- Motor vehicle accidents: Accidents involving slow-moving farm vehicles with cars on a public road are common in rural areas. Both motorists and those taking farming equipment on the roadway need to take special precautions in such cases.
- Pesticide-related accidents: Pesticides used on farms can cause injury to farmworkers. Exposure can be short or long-term. Some pesticides such as glyphosate are suspected carcinogens, and a link between their use and Hodgkin’s lymphoma has been established. Pesticides can also cause a rash, breathing difficulties, and “farmer’s lung.” The latter is a hypersensitivity pneumonitis that is often linked to mold spores or hay dust.
- Toxic fumes: Gas fumes are released from conventional or open-ended silos. The most abundant gas is nitrogen dioxide. It comes from the intra-silo nitrous oxide produced by the crop, which combines with oxygen in the air to make nitrogen dioxide. Inhaling even a minute amount can result in serious damage to the lungs. This is referred to as silo-filler’s disease. Within hours, the lungs become inflamed and filled with fluid. Even if the person survives the first onslaught of the disease, there may be a relapse within two to six weeks. It is essential to stay out of a recently filled silo for three weeks and to be aware of the tell-tale smell of bleach due to the gas.
- Fires: Fire, especially in California, destroys farmland. Farmers should have a plan to prevent or battle fires. Some of the chief reasons for farm-related fires are from faulty heating and electrical equipment and smoking. Improperly using and storing flammable liquids and lightning are other causes.
- Electrocution: Overhead utility lines cause electrocutions. Farm equipment such as augers can be raised to various heights. Moving the auger without lowering it could result in contact with a utility line, causing electrocution.
- Animal-related accidents: Animal-related injuries can cause significant harm and are frequently found on farms. Approximately 70 percent are caused by horses and cattle.
- Heat-related injuries: Farmers often labor in direct sunlight, and this activity causes heat-related problems. Overheating can cause many issues, including dizziness, cramps, heart problems, dehydration, electrolyte imbalance, or heat stroke. Heat can be riskier for older workers and sometimes requires hospitalization.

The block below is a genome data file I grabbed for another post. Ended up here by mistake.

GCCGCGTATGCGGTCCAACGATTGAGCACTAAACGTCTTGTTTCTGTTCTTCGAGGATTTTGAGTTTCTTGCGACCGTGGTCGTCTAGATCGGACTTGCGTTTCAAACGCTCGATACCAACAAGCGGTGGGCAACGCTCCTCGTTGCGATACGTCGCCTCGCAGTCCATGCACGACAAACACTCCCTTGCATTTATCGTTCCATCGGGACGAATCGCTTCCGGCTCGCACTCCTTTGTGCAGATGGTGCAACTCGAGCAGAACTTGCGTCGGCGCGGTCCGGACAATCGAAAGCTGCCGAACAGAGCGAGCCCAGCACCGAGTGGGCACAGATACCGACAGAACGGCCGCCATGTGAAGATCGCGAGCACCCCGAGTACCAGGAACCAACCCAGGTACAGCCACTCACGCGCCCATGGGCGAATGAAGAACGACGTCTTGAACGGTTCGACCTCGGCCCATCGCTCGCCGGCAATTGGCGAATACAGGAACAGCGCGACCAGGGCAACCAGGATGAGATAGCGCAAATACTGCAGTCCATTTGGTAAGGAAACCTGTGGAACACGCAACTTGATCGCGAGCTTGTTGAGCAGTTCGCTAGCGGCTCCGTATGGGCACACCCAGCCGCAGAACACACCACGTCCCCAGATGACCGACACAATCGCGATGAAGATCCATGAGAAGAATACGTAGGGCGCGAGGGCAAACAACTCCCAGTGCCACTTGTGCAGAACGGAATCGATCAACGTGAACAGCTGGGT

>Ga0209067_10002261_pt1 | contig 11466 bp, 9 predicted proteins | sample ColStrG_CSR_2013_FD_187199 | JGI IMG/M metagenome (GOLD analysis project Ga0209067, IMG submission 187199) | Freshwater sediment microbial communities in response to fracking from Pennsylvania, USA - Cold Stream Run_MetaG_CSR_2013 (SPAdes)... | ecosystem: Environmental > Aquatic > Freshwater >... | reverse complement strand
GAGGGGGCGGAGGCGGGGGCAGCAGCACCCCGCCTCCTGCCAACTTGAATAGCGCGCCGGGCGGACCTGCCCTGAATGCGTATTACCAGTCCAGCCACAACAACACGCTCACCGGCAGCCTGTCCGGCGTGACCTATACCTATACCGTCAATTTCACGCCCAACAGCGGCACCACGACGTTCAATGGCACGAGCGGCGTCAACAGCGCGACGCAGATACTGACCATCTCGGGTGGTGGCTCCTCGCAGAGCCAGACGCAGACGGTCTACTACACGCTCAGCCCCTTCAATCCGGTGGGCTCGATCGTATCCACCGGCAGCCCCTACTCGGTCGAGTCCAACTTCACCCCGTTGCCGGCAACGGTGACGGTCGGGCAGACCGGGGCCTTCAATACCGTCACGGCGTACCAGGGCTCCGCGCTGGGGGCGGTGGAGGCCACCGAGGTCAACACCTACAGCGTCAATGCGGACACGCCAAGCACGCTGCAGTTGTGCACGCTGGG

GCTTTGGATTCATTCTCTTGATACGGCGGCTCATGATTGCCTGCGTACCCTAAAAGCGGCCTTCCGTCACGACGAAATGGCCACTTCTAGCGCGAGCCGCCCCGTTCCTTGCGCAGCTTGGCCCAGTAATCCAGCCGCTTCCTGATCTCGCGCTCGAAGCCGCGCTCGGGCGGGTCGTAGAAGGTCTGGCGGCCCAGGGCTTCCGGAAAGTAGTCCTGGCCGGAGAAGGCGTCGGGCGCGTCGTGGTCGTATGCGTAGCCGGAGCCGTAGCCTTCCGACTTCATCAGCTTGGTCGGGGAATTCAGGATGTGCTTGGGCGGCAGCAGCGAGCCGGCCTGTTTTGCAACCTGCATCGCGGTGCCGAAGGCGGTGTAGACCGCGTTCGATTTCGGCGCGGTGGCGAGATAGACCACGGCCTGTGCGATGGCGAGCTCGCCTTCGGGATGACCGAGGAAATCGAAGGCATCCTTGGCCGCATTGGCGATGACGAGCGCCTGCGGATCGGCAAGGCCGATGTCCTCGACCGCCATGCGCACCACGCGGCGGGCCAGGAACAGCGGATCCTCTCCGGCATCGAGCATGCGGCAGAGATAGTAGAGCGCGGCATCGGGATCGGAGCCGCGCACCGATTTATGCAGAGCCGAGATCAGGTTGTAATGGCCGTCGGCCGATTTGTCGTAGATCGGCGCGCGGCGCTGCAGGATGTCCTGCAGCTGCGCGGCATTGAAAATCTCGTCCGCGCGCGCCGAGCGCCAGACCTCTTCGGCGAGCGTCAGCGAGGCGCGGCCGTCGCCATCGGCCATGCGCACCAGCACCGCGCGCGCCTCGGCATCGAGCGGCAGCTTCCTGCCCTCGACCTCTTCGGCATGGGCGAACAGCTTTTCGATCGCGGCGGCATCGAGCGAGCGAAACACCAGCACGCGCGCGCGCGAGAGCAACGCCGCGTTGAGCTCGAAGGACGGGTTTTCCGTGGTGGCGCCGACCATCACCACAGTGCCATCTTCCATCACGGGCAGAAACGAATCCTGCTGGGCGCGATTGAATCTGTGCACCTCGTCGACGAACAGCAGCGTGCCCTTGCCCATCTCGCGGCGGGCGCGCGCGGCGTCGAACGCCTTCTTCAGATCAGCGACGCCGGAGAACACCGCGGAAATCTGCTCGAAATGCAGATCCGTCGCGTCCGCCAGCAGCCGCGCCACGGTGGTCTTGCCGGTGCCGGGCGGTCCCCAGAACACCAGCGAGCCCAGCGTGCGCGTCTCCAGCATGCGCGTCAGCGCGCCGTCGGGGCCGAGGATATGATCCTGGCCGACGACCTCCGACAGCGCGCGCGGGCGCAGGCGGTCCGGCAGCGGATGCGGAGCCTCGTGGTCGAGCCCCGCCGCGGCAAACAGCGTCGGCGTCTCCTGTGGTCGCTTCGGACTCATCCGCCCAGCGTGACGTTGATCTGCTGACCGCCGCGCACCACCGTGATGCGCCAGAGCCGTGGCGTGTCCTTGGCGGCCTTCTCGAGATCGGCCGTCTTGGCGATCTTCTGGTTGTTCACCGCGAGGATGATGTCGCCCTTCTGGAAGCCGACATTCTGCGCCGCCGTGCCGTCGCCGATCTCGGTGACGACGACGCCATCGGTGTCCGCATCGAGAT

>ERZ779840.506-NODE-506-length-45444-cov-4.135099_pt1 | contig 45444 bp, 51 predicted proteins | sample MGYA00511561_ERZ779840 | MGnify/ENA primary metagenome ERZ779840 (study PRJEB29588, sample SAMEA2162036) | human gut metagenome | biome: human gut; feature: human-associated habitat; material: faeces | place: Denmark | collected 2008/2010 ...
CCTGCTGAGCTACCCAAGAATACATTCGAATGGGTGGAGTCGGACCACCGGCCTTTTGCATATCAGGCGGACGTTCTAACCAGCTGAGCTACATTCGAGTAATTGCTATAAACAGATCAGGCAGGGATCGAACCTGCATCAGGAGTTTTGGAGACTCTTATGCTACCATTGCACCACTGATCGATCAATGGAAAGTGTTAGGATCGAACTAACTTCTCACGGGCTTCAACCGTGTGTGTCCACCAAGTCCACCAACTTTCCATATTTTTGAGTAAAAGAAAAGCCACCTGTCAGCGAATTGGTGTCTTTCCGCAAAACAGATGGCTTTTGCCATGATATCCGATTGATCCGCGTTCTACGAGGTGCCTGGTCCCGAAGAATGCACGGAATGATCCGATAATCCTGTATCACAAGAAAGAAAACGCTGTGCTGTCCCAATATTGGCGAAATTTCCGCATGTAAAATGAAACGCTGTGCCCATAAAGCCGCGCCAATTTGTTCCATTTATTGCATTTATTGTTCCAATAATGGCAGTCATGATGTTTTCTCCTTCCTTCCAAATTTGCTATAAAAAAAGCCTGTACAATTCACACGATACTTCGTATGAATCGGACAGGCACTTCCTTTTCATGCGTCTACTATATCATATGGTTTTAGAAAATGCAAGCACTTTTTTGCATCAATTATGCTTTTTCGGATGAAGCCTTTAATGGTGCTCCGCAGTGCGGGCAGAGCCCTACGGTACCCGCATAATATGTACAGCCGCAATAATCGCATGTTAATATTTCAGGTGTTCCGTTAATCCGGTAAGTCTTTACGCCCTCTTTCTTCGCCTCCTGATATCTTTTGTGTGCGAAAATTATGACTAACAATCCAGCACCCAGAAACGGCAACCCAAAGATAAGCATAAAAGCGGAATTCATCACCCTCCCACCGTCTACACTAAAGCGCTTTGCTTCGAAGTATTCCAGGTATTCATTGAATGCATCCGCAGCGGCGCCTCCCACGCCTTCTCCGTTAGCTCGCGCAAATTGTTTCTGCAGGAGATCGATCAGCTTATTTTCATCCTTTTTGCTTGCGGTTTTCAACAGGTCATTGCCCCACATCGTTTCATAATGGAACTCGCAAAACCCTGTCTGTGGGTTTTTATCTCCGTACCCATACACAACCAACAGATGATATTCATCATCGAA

- Suffocation: This is usually linked to silos. However, farm buildings housing chemicals may cause breathing difficulties.
- Crushed extremities: Injuries to extremities are common on farms. A large number involve catching the extremity in a piece of farm equipment.
Farm equipment moves slowly and must carry a slow-moving vehicle sign to alert other motorists to use care. A few safety tips motorists can use when driving in rural areas are:
- If you see a tractor or other type of farm equipment moving over, chances are good that the driver is attempting to give you room. However, they may be about to turn left. Be sure before you attempt to pass.
- Refrain from passing if you are within 100 feet of a railroad crossing or in a no-pass zone.
- Use extra care around farm equipment since it will take up more room than most vehicles.
- Never tailgate since farm equipment drivers may need to stop more often.
- If you are driving in a farming area, make sure you have enough time to get where you are going. The likelihood you will encounter a slow-moving farm vehicle on the road is high, especially at different times during the day.
- Farm equipment drivers will often attempt to pull over to give you room to pass. However, unlike other motor vehicles, it takes the driver a while to do this. Be patient.
Farmers should take the following precautions to keep themselves and their workers safe:
- It is crucial to maintain the equipment used on the farm. Many serious injuries and deaths are due to outdated and improperly serviced equipment. Older equipment may lack safety features that are common on newer ones. Check to see if older equipment can be retrofitted with more modern safety features.
- Grain bin accidents are not only common but also often fatal. It is critical to have a plan workers can follow. Workers should be aware of the dangers of grain bins and be trained in avoiding the hazards associated with them. Have a safety system in place, and make sure there is always an observer present on the outside of the bin in the event an accident happens.